Indigenous delegates have used the special theme of the year throughout the 11th session, particularly during the meeting on the violence against indigenous women and girls and during the constructive dialogue with representatives of the World Intellectual Property Organization (WIPO). At stake was the demonstration that the Doctrine of discovery informs all of the issues that indigenous peoples confront.

The constructive dialogue with WIPO was one of the most obvious political moment of affirmation of an indigenous voice during the 11th session. OMPI representatives presented the work of the Intergovernmental Committee that negotiates a new international instrument on traditional knowledge, traditional cultural expressions and genetic resources. At no point was it mentioned that indigenous peoples had left the whole process in February this year because of their subservient status and their refusal to see an organization dominated by states to decide on what pertains to Indigenous peoples own institutions and heritage.

After a few peaceful statements congratulating WIPO on its work and openness in relation to indigenous peoples organizations (made by States), the atmosphere visibly changed when the global indigenous caucus, followed by numerous others, denounced the operation of the IGC, demanded full and effective participation, and vigorously expressed their sovereign rights on their knowledge, heritage and resources. T-shirts that held the mention “World International Piracy Organisation”, distributed throughout the room, pushed the argument visually while the concept of “bio-colonialism” made the link with this year’s special theme. The two hours of constructive dialogue thus saw a movement between conciliatory positions and strongly opposing statements hotly supported by applause.

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T-shirts siglés « Organisation Mondiale de la Piraterie Intellectuelle », Photo : Martin Préaud

Indigenous youth stand strong

Another remarkable event of this 11th session was the demonstration organized by indigenous youth in the United Nations building, demanding full, effective and direct participation on issues that concern them and for which they demand to be recognized as experts. These claims were repeated throughout the meetings of the Forum alongside constructive participation to the debates. Indigenous youth, as well as women (and maybe soon disabled indigenous people), are growingly integrated in indigenous institutions at the international level, in parallel with regional caucuses. Thus, the global coordinating committee for the 2014 World Conference on Indigenous Peoples is made up of representatives of the 7 socio-cultural regions as well as youth and women representatives.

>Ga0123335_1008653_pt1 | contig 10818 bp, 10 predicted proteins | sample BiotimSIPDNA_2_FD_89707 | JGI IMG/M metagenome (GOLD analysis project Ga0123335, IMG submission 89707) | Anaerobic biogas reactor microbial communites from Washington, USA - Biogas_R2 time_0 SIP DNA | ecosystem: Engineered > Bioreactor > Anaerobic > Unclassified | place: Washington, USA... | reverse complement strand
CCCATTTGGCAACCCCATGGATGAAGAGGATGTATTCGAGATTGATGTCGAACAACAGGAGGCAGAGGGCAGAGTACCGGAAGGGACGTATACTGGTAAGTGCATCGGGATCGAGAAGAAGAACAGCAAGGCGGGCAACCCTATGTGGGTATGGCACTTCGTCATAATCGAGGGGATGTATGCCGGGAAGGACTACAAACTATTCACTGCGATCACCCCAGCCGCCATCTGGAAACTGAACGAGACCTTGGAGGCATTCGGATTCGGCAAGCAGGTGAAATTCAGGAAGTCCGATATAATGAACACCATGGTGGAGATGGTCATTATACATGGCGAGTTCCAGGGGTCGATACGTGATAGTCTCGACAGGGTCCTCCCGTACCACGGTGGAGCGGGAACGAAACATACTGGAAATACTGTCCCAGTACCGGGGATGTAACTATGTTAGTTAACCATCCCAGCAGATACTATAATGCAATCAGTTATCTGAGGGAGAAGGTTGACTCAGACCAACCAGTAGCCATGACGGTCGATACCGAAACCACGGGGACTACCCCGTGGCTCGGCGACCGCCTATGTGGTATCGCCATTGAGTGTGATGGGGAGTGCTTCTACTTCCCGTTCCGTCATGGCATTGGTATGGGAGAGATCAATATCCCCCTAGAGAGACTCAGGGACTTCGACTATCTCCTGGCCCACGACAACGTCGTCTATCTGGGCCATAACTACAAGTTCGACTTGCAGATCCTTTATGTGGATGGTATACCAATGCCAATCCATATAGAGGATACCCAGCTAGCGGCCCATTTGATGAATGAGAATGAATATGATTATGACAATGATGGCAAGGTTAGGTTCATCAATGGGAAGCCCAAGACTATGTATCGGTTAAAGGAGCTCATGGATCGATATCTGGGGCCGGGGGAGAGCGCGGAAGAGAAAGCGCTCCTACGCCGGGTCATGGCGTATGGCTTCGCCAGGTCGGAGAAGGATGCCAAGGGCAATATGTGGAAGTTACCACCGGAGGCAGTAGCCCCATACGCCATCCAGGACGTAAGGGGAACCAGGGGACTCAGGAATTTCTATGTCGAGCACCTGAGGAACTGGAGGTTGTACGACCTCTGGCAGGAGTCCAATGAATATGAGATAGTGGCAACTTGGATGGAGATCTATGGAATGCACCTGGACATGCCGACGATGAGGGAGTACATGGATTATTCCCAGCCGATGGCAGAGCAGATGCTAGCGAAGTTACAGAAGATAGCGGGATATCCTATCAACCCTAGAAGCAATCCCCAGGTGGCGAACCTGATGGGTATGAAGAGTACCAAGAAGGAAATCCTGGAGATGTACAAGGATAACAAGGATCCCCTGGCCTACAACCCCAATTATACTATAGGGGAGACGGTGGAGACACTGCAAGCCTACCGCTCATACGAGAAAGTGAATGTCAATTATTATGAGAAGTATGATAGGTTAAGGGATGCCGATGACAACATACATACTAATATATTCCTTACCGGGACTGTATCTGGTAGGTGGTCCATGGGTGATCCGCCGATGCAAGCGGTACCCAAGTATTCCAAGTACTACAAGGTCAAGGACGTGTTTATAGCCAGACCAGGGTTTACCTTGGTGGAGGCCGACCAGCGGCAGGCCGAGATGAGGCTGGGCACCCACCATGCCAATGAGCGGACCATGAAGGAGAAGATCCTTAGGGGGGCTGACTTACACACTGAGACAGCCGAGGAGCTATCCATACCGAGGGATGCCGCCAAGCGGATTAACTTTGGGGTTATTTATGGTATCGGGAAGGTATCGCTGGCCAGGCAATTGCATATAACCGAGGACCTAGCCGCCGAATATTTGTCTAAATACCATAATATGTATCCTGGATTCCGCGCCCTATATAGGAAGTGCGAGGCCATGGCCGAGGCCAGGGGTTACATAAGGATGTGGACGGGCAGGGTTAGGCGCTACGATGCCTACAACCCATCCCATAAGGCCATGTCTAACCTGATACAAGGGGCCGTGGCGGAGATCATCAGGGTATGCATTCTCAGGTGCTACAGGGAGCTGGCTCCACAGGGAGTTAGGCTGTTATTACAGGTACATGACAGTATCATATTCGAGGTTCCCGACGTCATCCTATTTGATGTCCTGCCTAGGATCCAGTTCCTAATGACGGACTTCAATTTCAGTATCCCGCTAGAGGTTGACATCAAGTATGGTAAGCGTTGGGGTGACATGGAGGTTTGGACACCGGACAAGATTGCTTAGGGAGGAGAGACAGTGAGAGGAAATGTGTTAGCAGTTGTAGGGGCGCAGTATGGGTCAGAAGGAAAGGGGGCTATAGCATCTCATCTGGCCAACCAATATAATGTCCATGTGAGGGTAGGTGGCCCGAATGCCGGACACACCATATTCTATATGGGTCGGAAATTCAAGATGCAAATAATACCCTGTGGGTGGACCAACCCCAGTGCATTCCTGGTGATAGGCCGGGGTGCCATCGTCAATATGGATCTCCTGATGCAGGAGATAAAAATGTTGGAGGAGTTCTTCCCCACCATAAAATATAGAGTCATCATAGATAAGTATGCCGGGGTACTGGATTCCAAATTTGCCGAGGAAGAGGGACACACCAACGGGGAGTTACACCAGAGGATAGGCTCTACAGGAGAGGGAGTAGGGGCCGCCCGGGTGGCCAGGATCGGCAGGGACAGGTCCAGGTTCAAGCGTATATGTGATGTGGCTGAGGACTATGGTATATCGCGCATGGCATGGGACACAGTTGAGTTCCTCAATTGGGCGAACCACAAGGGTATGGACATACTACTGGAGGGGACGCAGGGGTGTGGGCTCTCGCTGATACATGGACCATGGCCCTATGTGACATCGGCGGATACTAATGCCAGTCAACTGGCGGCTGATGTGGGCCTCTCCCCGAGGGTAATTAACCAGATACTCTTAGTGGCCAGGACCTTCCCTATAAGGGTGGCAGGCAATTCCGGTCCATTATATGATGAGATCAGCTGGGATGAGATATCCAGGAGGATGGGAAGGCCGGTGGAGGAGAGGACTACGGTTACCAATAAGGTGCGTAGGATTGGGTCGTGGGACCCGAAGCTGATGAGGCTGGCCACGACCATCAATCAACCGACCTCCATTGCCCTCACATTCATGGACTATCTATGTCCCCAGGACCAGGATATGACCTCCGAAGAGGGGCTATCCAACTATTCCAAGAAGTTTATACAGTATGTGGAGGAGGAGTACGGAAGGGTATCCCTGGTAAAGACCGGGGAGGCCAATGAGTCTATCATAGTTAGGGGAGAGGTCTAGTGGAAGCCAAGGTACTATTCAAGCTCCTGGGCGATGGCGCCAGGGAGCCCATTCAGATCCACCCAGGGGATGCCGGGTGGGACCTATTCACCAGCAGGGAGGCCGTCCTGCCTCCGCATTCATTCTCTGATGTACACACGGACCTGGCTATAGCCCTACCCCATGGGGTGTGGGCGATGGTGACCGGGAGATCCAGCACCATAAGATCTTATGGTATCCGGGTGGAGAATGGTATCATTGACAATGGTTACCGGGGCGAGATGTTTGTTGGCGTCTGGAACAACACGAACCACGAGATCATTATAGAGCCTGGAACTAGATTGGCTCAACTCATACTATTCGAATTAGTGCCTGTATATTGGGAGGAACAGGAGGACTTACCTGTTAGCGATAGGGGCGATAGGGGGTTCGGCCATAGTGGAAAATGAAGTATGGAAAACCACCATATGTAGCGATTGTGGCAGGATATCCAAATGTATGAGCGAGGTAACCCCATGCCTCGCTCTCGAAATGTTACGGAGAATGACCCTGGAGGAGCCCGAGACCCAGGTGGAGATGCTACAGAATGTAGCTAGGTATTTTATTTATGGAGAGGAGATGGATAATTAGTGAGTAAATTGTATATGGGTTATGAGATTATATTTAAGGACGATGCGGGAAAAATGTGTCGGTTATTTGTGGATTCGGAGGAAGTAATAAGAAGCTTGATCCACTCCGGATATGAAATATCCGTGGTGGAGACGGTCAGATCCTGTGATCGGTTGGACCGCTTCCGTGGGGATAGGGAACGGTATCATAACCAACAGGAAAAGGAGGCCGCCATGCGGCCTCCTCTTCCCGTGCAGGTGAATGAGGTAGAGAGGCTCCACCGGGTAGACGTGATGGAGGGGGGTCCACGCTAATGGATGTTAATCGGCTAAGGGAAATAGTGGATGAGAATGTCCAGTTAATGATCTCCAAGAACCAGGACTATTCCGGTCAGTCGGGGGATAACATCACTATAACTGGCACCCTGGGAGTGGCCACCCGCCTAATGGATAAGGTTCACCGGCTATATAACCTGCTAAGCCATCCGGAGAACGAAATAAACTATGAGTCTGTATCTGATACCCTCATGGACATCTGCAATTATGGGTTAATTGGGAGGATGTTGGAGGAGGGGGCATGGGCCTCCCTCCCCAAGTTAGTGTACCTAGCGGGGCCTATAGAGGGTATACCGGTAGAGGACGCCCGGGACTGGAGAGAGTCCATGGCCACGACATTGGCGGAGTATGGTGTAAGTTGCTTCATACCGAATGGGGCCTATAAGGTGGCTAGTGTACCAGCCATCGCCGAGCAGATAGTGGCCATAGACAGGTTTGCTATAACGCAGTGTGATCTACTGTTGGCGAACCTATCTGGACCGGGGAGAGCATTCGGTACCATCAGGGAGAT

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Youth Forum Coordination-Photo : Martin Préaud

Generally speaking, the issue of indigenous participation within United Nations processes and agencies is an important point on the agenda of the Forum (that many people would like to see renamed as the Permanent Forum on Indigenous Peoples Rights) whose members have announced that the Office of the High Commissioner on Human Rights had commissioned a study on this topic. The issue is that the NGO model adopted thus far may not be the most appropriated vehicle to ensure indigenous peoples participation as they have other forms of organizations (e.g. as nations, clans, etc.). A solution would be to create an ad hoc status within international organization, on the level with States and NGOs.

Food sovereignty : towards Rio+20

The meeting on indigenous peoples right to food illuminated an opposition between states, who promote food security, and indigenous delegates, who claim food sovereignty. This concept seem to relate to the capacity for a given people to attain its own food security through the production of its food resources independently of State subventions or international aid, which means that the need a secure tenure over their territories and an effective control of their resources. In a context where the Special Rapporteur on Indigenous Rights has announced that he will focus for the remainder of his mandate on extractive industries and indigenous peoples rights, and where the FAO just published voluntary guidelines to guarantee food security, the issue of food sovereignty will certainly appear high on the agenda of indigenous peoples on the international scene, beginning with the Peoples Summit that will take place at the Rio+20 conference in June.

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  • (1) All statements and documents are available on the Docip website under the tab “Conference”.

    (2) Canada, Australia, New Zealand, United States